Experience Counts
by Tom Berge


We all make choices. A week ago a newly certificated private pilot took off on a cross country flight to go deer hunting with his dad in the northwest corner of the state. The date was Friday the 13th. Things did not go well. While I did not know him, he was a part of our pilot community and it greatly saddens me. For some reason I cannot get the thought out of my mind as to how this type of thing continues to happen with monotonous regularity. It took the authorities 4 days to find the aircraft and pilot.

The details are sketchy as is the norm this early in the NSTB investigation. What has been reported by the media was the flight left at 5:30 pm on a four hour flight. The aircraft was a Cherokee. I remember the night well since I was supposed to give a flight lesson the next morning at 9:00 and had to cancel due to weather. In fact, earlier the day of the accident, my wife and I had come out of a movie theater around 4:00 pm and were greeted by the start of forecast rain. The system was just getting to us and was supposed to pass throughout the night. So here is a quick synopsis of the facts as reported plus my recall of the weather. A newly minted private pilot takes off after sunset into forecast and observed worsening weather at 5:30 in the evening on a long cross country to get somewhere that he must have felt a need to be. Go ahead. Read that again. Let it sink in real good.

Based on the presumed direct flight, the METARs were as follows:

Departure (LVN): 5:33 pm, 2000 OVC, 4 miles

St. Cloud: 6:34 pm, 300 SCT 1200 OVC, 2 miles

Staple: 6:34 pm, 1000 SCT 2600 OVC, 10 miles

Park Rapids: 6:44 pm, 800 SCT 1500 BKN 10 miles

Park Rapids: 6:56 pm, 1000 BKN 1700 OVC

Detroit Lakes: 6:56 pm, 400 SCT 7500 SCT, 10 miles

Detroit Lakes: 7:16 pm, 600 BKN

A text message sent by the pilot around 6:30 pm placed the aircraft in the Staples area. Detroit Lakes and Park Rapids are 52 miles WNW and 33 miles N respectively. While the exact route and times are unknown, the outcome of the flight is not.

Are any of you surprised at the outcome? I’m not. The question is why did this have to happen? Is it just human nature that there will always be a certain percentage of pilots that find themselves in situations so the rest of us can sit back and say “ Boy was he foolish?”. Then we learn from their mistakes and vow never to do something so foolish. It seems not to be quite so simple. While he was a new pilot, there are plenty of experienced pilots out there playing the same game and making what to most of us should appear to be poor decisions. The NSTB reports are full of stories that prove this out. We as pilots tend to be control freaks. That’s the allure. But with that allure, comes responsibility. This passion has risks that can far outstrip our ability to control the outcome.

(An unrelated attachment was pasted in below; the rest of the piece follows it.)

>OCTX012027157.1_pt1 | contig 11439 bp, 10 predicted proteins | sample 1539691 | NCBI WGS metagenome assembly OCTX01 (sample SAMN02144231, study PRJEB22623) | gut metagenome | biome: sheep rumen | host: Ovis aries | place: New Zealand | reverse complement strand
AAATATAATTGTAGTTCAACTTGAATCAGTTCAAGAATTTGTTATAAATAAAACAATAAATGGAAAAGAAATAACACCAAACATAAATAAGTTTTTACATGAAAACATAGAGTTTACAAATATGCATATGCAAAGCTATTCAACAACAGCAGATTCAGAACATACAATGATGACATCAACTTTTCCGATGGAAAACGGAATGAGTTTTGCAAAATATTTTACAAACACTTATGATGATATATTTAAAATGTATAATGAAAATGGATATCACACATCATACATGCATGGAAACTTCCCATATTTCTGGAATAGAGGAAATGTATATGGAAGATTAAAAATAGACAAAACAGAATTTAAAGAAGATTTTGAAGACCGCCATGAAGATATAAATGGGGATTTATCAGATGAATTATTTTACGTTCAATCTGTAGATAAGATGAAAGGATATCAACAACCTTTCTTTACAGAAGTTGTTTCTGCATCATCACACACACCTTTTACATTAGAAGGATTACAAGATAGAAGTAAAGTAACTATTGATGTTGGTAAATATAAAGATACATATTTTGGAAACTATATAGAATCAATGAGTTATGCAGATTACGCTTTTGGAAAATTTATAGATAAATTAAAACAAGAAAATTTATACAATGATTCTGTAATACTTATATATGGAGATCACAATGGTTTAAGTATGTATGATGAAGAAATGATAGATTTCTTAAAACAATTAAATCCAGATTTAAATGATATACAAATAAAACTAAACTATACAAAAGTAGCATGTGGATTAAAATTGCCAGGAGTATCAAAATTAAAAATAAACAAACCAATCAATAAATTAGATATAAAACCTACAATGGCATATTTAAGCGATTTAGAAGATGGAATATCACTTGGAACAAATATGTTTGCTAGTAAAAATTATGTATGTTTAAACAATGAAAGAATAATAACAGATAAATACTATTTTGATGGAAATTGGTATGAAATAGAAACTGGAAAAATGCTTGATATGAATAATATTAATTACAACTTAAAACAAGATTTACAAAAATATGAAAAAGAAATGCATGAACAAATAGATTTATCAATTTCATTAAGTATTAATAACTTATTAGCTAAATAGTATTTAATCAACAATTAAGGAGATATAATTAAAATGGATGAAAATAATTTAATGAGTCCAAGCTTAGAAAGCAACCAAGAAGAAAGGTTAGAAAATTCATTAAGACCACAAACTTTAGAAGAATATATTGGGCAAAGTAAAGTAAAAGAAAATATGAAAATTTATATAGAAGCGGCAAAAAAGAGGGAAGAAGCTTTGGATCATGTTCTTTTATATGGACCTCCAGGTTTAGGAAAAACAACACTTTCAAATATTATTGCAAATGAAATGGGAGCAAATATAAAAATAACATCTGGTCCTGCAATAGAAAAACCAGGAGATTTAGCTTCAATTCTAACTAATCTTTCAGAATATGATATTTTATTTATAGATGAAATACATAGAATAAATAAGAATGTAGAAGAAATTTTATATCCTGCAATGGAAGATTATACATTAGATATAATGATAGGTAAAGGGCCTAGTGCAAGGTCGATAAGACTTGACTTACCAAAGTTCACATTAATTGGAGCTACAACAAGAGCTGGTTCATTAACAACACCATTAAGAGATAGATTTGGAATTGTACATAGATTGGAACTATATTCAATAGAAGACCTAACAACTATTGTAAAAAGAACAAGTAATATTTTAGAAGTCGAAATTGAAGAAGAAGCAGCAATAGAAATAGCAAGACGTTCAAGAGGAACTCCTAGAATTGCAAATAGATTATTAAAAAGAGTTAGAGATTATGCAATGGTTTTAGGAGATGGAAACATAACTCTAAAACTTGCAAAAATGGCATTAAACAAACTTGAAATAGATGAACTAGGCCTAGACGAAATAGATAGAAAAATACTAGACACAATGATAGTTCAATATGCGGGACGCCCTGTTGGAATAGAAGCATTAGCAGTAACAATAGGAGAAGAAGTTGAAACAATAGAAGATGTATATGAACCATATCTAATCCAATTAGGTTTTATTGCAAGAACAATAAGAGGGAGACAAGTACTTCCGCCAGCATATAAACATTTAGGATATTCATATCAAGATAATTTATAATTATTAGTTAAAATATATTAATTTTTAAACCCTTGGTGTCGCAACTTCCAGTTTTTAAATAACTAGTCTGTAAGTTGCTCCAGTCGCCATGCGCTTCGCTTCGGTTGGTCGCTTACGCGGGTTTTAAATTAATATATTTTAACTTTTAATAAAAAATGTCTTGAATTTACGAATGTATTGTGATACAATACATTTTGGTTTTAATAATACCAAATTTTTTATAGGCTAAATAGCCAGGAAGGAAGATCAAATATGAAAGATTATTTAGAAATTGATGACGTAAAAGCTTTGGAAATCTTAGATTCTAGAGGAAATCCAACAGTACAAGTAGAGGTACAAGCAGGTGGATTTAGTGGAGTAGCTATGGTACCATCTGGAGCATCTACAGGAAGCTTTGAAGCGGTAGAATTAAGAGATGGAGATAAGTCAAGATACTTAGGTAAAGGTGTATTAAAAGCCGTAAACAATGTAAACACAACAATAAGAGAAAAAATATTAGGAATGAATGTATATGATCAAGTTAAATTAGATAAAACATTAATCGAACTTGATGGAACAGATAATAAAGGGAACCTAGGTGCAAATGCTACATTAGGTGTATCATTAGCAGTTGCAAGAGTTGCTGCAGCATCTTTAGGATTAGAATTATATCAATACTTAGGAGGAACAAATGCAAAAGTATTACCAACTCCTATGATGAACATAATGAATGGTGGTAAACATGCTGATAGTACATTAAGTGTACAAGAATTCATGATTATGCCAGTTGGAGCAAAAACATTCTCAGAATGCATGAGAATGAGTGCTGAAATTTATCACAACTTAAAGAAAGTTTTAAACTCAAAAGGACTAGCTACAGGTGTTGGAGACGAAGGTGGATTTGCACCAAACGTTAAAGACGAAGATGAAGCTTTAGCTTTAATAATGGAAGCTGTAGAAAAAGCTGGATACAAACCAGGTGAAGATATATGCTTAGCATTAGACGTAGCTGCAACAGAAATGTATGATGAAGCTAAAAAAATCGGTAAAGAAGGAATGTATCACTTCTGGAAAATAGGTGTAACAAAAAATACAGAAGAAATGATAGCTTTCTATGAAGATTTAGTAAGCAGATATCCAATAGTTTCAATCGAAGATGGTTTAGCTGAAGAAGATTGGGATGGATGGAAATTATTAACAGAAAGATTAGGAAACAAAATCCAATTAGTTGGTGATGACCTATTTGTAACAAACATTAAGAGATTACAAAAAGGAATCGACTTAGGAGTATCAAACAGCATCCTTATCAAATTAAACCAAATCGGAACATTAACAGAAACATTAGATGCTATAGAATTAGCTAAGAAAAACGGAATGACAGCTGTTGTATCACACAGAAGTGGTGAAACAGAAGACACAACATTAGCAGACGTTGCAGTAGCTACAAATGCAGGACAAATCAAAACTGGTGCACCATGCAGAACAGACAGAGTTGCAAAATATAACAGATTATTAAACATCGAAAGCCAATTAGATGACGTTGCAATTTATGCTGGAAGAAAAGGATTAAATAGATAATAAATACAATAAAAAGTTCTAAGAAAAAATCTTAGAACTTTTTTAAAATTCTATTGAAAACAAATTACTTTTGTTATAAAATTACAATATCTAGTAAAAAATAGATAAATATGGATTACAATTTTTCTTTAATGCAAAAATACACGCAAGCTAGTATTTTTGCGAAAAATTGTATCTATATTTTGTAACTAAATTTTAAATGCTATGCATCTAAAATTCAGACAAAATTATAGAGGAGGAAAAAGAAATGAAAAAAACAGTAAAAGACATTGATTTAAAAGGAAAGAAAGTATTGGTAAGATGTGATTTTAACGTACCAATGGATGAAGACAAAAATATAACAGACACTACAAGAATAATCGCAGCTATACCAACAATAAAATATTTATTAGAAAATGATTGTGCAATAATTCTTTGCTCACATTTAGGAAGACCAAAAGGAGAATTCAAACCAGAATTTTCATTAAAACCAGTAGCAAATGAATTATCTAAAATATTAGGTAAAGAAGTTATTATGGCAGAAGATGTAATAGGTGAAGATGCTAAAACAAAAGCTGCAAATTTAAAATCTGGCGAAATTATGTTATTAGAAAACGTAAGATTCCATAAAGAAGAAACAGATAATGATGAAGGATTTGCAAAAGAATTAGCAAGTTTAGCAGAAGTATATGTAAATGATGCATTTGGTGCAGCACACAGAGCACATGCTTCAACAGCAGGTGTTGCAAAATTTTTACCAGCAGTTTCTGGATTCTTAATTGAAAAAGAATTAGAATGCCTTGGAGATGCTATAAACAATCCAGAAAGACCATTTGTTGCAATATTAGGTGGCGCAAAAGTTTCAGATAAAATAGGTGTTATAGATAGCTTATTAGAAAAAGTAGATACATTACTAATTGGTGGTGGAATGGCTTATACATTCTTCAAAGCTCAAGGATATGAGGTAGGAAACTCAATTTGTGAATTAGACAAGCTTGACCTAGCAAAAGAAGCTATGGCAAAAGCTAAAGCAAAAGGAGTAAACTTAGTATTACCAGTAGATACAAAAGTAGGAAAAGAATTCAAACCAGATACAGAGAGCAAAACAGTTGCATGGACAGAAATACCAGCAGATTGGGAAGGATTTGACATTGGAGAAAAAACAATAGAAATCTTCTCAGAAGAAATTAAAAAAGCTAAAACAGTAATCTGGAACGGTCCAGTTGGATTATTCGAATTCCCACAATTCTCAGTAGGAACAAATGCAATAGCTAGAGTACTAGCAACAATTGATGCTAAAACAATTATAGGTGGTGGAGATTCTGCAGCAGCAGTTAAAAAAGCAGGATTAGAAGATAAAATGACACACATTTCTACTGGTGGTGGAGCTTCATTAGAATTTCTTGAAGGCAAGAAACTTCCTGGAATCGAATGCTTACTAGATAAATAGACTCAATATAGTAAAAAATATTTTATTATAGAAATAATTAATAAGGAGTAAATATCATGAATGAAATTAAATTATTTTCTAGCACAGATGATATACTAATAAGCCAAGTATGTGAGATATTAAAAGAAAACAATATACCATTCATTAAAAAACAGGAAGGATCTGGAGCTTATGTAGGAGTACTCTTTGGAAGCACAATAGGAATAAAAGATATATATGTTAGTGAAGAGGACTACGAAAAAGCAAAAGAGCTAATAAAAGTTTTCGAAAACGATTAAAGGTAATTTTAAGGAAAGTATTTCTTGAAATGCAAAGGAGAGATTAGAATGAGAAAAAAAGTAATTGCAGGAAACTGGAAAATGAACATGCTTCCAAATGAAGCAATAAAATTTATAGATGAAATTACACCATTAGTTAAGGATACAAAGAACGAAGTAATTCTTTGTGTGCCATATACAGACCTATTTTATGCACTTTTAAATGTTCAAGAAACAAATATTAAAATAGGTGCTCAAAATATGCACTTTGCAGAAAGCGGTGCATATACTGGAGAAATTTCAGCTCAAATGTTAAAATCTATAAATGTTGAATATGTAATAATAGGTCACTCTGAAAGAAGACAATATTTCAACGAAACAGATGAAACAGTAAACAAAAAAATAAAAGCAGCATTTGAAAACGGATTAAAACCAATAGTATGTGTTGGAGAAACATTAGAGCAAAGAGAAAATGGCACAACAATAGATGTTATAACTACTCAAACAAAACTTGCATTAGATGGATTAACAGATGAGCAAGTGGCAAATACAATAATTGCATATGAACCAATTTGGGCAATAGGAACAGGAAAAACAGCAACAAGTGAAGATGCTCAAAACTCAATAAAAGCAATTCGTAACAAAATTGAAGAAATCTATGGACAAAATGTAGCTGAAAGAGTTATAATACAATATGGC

With the type of flying we do, the risks are pretty evident. Probably at the top of the list is single pilot, night IFR. The “watch this” maneuvering flights are not far behind. I have heard that flying light aircraft carries about the same risk as riding a motorcycle. That sounds about right. I would suggest that these things happen either due to ignorance or arrogance. Ignorance of the conditions perhaps? Ignorance of the effects the conditions would have on the flight? Or perhaps arrogance saying the conditions do not apply. I do know that if you live long enough doing this activity that experience fills in the gaps and calms the arrogance. We all know the adage about old pilots and bold pilots.


I’m no angel. In my twenty plus years of flying I’ve poked the bear lots of times. On one particular occasion, I crossed the line so far I almost lost sight of it. Truth be told, I did lose sight of it and still don’t know how I escaped my fate. That flight added a great deal to my experience. The question I have, “Is that the only way to learn?” I recently received my CFI certificate and plan on transition training pilots into RV’s. I can certainly teach the mechanics of flying an RV easily enough, but what about the rest of the story? Flying an RV can make pilots believe that they are better than they are. The handling qualities and the speed are intoxicating. That buzz job is just so easy and so much fun. That small line of low weather ahead is just a few minutes in an RV. No problem with a bit of scud running here or there. And of course, most pilots will succeed most of the time. That’s the dark side of flying. We gain the wrong kind of experience doing these things. Then ignorance or arrogance creeps in and eventually we get our 15 minutes of fame in the news media. Perhaps we should ask ourselves if the activity we are about to embark upon is as safe as we can make it without giving it up. Do we really need to be somewhere at a certain time? Should I just sit this flight out? These are good questions we all should be asking ourselves.

I don’t have an answer to the teaching part of experience. I’ve been thinking about coming up with a course that attempts to teach this type of decision making without the “sticking your neck out” part. It’s a tall order. All of my flying has been the same type of flying most of you do, pancake runs sprinkled with the occasional cross country. Every flight I undertake involves decisions, some more demanding than others. I’ve learned when to say when. Well, at least most of the time.

Let’s think about those pilots who gave it all away and learn from their experiences. I know I can’t possibly live long enough to make all these mistakes by myself. Now, can someone help me off my soap box?

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Here are some media links to this accident in northern Minnesota on November 13, 2009:

Minneapolis Star Tribune 11-16-2009

Minneapolis Star Tribune 11-17-2009

Minnesota Public Radio 11-18-2009

Dakota County This Week Live 11-18-2009

Minneapolis Star Tribune, 11-19-2009